‘Lost Town, Lost Dreams’ finds itself at CMC
A mining ghost town is the subject of a new photo exhibit running through March 16 at Colorado Mountain College’s downtown gallery.”Gilman Project: Lost Town, Lost Dreams,” features color and black-and- white photography by Scot Gerdes and Greg Dahlgren. The images were taken in Gilman, a 50-acre town perched on Battle Mountain a thousand feet above the Eagle River and four miles north of Minturn.In the late 1800s, gold and silver miners from the Iron Mask, Star of the West, Ground Hog and Belden mines settled the former mining boomtown now left deserted.
In 1977, the mine was closed and 154 miners lost their jobs. Limited mining continued until 1984 when the mine workings were allowed to flood. The town and mine were completely abandoned in 1985 when the state filed notice and claim against the former owners of the Eagle Mine for natural resource damages under the federal Superfund law.What remains today are abandoned buildings that housed and provided the livelihood for mining families and workers. Many of the colorfully painted abandoned houses in Gilman were built in the 1940s and ’50s, and most have been vandalized and are in a state of disrepair.Gerdes and Dahlgren began capturing the images of the abandoned town in 2003. Over a year’s time, they photographed what was left of Gilman and the Eagle Mines.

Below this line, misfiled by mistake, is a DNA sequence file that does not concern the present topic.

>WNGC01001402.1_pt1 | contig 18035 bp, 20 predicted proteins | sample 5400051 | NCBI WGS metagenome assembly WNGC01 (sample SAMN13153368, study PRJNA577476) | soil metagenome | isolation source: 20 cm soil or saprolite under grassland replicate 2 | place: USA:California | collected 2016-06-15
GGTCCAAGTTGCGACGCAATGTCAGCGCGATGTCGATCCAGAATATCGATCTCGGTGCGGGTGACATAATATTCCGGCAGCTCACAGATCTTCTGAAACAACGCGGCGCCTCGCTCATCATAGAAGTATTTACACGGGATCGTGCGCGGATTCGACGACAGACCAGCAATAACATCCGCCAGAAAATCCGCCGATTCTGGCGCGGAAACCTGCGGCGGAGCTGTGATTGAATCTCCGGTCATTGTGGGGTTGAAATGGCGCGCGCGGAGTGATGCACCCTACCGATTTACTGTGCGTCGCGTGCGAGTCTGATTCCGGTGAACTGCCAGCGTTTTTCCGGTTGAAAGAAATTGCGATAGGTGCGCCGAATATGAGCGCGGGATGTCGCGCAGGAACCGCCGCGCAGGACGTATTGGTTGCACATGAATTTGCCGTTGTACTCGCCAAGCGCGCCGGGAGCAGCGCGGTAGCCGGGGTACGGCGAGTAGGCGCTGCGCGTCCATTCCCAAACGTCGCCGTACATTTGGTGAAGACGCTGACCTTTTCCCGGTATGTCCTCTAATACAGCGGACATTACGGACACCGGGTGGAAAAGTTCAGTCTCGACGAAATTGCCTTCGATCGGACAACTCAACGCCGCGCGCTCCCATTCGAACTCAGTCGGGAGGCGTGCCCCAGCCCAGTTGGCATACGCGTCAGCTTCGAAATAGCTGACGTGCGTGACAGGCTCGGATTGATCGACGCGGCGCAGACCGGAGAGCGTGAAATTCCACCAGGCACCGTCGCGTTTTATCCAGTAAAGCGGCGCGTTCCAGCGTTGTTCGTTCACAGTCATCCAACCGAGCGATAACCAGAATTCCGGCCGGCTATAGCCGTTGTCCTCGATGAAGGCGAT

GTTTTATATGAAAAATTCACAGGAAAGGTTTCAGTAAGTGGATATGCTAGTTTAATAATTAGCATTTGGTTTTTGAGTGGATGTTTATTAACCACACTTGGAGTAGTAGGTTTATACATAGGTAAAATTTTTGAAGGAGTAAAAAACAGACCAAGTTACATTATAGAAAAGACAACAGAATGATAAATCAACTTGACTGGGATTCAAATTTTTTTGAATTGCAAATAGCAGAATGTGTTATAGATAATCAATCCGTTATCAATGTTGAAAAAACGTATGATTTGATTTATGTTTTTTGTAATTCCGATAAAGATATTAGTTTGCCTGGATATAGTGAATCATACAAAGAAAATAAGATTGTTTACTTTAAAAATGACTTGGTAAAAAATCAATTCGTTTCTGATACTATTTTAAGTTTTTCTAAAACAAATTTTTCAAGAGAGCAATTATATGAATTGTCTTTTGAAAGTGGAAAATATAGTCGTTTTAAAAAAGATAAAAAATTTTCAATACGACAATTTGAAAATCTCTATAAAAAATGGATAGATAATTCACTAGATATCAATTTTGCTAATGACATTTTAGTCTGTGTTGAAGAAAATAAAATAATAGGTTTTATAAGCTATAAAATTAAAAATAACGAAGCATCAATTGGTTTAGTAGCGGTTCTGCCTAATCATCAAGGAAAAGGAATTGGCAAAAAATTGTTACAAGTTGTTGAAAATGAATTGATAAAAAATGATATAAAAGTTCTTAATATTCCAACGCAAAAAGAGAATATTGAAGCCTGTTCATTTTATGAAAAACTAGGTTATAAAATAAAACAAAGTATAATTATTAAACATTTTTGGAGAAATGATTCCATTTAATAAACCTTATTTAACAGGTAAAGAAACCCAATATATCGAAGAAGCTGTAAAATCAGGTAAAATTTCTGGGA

“The Gilman Project” is a combination of their extensive collections. Both photographers show buildings where Gilman residents lived, worked and played. Gerdes provides his images in color, while Dahlgren views the mining life in black and white. Included in their collection are photos of the administrative offices, recreation center, bowling alley, hospital, school and library.Both photographers have long been interested in capturing images of aging buildings. Gerdes, a 1995 graduate of CMC’s professional photography program, has worked the past seven years as the program’s photo technician. There he met Dahlgren, a student in the program.”Documenting what remains at Gilman was a fascinating, yet daunting, endeavor. There is so much stuff remaining in the town and the mine, you’re overwhelmed,” Dahlgren said. “Weather has taken its toll on the buildings, walls and mine shaft. Anything of value has been either ripped off, removed or torn away.”
Although the the project is complete, Gerdes could picture himself returning to Gilman.”We could spend more time there. Each time we went back, we saw something different,” he said. “This may be your last shot to see this historic town. It’s really sad – one of these days, the buildings will be totally gone.”Information: 947-8367.
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